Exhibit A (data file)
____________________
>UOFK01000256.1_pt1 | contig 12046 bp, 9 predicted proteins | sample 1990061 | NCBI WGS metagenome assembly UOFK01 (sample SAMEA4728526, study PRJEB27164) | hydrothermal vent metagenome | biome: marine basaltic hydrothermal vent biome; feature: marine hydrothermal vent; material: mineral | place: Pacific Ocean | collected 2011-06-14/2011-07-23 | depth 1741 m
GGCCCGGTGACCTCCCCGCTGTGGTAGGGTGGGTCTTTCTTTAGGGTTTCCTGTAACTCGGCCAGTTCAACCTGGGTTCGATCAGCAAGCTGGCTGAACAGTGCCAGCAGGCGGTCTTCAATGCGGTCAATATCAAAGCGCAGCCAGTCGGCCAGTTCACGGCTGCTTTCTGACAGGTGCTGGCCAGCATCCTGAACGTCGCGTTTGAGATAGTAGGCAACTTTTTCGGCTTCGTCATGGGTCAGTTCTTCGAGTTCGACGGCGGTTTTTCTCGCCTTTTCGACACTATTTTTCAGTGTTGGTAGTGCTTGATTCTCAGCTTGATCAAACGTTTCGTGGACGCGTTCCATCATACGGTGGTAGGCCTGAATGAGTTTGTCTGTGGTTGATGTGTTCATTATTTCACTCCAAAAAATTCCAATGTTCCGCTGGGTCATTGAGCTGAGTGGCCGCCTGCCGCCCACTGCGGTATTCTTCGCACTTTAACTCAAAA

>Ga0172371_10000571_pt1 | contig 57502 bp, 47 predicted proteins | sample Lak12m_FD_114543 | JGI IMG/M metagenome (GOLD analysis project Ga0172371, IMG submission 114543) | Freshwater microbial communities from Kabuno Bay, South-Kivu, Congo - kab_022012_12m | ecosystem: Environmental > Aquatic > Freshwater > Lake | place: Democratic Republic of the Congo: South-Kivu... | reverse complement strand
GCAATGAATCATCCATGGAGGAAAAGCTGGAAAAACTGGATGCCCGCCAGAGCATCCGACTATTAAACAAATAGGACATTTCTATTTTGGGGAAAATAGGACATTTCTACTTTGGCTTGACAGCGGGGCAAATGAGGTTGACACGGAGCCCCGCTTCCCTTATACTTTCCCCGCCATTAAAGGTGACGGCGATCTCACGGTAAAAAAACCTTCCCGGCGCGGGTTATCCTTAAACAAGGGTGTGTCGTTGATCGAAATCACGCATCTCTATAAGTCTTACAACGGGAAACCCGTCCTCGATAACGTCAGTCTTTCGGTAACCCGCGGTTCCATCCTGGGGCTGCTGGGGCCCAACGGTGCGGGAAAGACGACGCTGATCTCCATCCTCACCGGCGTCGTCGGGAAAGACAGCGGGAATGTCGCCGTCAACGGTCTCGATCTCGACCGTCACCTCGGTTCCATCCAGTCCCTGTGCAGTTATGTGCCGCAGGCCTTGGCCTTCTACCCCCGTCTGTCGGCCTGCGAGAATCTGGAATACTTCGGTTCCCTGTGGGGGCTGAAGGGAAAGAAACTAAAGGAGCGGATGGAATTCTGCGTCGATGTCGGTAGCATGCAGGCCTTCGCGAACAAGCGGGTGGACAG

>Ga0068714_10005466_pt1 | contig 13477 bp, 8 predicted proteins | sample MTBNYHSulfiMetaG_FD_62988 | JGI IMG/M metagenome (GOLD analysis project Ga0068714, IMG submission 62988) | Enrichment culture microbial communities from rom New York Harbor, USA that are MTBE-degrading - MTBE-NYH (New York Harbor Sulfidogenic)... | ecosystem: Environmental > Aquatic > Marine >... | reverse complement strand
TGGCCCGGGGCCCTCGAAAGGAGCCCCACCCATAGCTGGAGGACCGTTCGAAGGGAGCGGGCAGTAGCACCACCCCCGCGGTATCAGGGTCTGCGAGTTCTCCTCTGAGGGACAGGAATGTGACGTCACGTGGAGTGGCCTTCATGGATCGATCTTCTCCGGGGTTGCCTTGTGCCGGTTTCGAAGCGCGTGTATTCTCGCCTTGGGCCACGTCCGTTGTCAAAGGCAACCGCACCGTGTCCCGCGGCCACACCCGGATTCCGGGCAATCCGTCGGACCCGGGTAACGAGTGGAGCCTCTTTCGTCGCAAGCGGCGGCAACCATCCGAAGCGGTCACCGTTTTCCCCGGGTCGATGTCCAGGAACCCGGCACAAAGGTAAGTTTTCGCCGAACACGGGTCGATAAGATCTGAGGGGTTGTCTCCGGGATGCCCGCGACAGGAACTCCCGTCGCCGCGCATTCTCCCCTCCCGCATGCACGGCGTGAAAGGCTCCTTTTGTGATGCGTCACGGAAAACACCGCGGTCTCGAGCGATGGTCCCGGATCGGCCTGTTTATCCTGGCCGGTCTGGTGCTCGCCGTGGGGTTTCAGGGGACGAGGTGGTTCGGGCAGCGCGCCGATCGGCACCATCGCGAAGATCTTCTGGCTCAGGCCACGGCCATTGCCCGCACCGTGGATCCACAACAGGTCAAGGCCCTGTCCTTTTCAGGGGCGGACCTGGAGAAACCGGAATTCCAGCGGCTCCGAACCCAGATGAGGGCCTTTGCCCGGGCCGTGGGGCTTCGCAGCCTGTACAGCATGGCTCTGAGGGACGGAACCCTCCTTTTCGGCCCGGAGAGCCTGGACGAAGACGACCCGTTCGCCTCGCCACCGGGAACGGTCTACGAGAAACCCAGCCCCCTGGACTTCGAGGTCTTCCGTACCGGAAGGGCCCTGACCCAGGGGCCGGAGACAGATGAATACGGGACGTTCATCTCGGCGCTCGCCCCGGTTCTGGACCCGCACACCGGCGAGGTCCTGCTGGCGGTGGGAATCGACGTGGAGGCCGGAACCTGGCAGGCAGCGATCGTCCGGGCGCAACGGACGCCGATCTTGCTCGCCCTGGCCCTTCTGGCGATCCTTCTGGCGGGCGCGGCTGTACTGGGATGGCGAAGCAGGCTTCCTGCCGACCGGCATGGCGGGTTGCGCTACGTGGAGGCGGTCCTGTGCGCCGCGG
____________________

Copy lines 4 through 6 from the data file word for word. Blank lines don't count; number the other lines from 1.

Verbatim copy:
GCAATGAATCATCCATGGAGGAAAAGCTGGAAAAACTGGATGCCCGCCAGAGCATCCGACTATTAAACAAATAGGACATTTCTATTTTGGGGAAAATAGGACATTTCTACTTTGGCTTGACAGCGGGGCAAATGAGGTTGACACGGAGCCCCGCTTCCCTTATACTTTCCCCGCCATTAAAGGTGACGGCGATCTCACGGTAAAAAAACCTTCCCGGCGCGGGTTATCCTTAAACAAGGGTGTGTCGTTGATCGAAATCACGCATCTCTATAAGTCTTACAACGGGAAACCCGTCCTCGATAACGTCAGTCTTTCGGTAACCCGCGGTTCCATCCTGGGGCTGCTGGGGCCCAACGGTGCGGGAAAGACGACGCTGATCTCCATCCTCACCGGCGTCGTCGGGAAAGACAGCGGGAATGTCGCCGTCAACGGTCTCGATCTCGACCGTCACCTCGGTTCCATCCAGTCCCTGTGCAGTTATGTGCCGCAGGCCTTGGCCTTCTACCCCCGTCTGTCGGCCTGCGAGAATCTGGAATACTTCGGTTCCCTGTGGGGGCTGAAGGGAAAGAAACTAAAGGAGCGGATGGAATTCTGCGTCGATGTCGGTAGCATGCAGGCCTTCGCGAACAAGCGGGTGGACAG

>Ga0068714_10005466_pt1 | contig 13477 bp, 8 predicted proteins | sample MTBNYHSulfiMetaG_FD_62988 | JGI IMG/M metagenome (GOLD analysis project Ga0068714, IMG submission 62988) | Enrichment culture microbial communities from rom New York Harbor, USA that are MTBE-degrading - MTBE-NYH (New York Harbor Sulfidogenic)... | ecosystem: Environmental > Aquatic > Marine >... | reverse complement strand
TGGCCCGGGGCCCTCGAAAGGAGCCCCACCCATAGCTGGAGGACCGTTCGAAGGGAGCGGGCAGTAGCACCACCCCCGCGGTATCAGGGTCTGCGAGTTCTCCTCTGAGGGACAGGAATGTGACGTCACGTGGAGTGGCCTTCATGGATCGATCTTCTCCGGGGTTGCCTTGTGCCGGTTTCGAAGCGCGTGTATTCTCGCCTTGGGCCACGTCCGTTGTCAAAGGCAACCGCACCGTGTCCCGCGGCCACACCCGGATTCCGGGCAATCCGTCGGACCCGGGTAACGAGTGGAGCCTCTTTCGTCGCAAGCGGCGGCAACCATCCGAAGCGGTCACCGTTTTCCCCGGGTCGATGTCCAGGAACCCGGCACAAAGGTAAGTTTTCGCCGAACACGGGTCGATAAGATCTGAGGGGTTGTCTCCGGGATGCCCGCGACAGGAACTCCCGTCGCCGCGCATTCTCCCCTCCCGCATGCACGGCGTGAAAGGCTCCTTTTGTGATGCGTCACGGAAAACACCGCGGTCTCGAGCGATGGTCCCGGATCGGCCTGTTTATCCTGGCCGGTCTGGTGCTCGCCGTGGGGTTTCAGGGGACGAGGTGGTTCGGGCAGCGCGCCGATCGGCACCATCGCGAAGATCTTCTGGCTCAGGCCACGGCCATTGCCCGCACCGTGGATCCACAACAGGTCAAGGCCCTGTCCTTTTCAGGGGCGGACCTGGAGAAACCGGAATTCCAGCGGCTCCGAACCCAGATGAGGGCCTTTGCCCGGGCCGTGGGGCTTCGCAGCCTGTACAGCATGGCTCTGAGGGACGGAACCCTCCTTTTCGGCCCGGAGAGCCTGGACGAAGACGACCCGTTCGCCTCGCCACCGGGAACGGTCTACGAGAAACCCAGCCCCCTGGACTTCGAGGTCTTCCGTACCGGAAGGGCCCTGACCCAGGGGCCGGAGACAGATGAATACGGGACGTTCATCTCGGCGCTCGCCCCGGTTCTGGACCCGCACACCGGCGAGGTCCTGCTGGCGGTGGGAATCGACGTGGAGGCCGGAACCTGGCAGGCAGCGATCGTCCGGGCGCAACGGACGCCGATCTTGCTCGCCCTGGCCCTTCTGGCGATCCTTCTGGCGGGCGCGGCTGTACTGGGATGGCGAAGCAGGCTTCCTGCCGACCGGCATGGCGGGTTGCGCTACGTGGAGGCGGTCCTGTGCGCCGCGG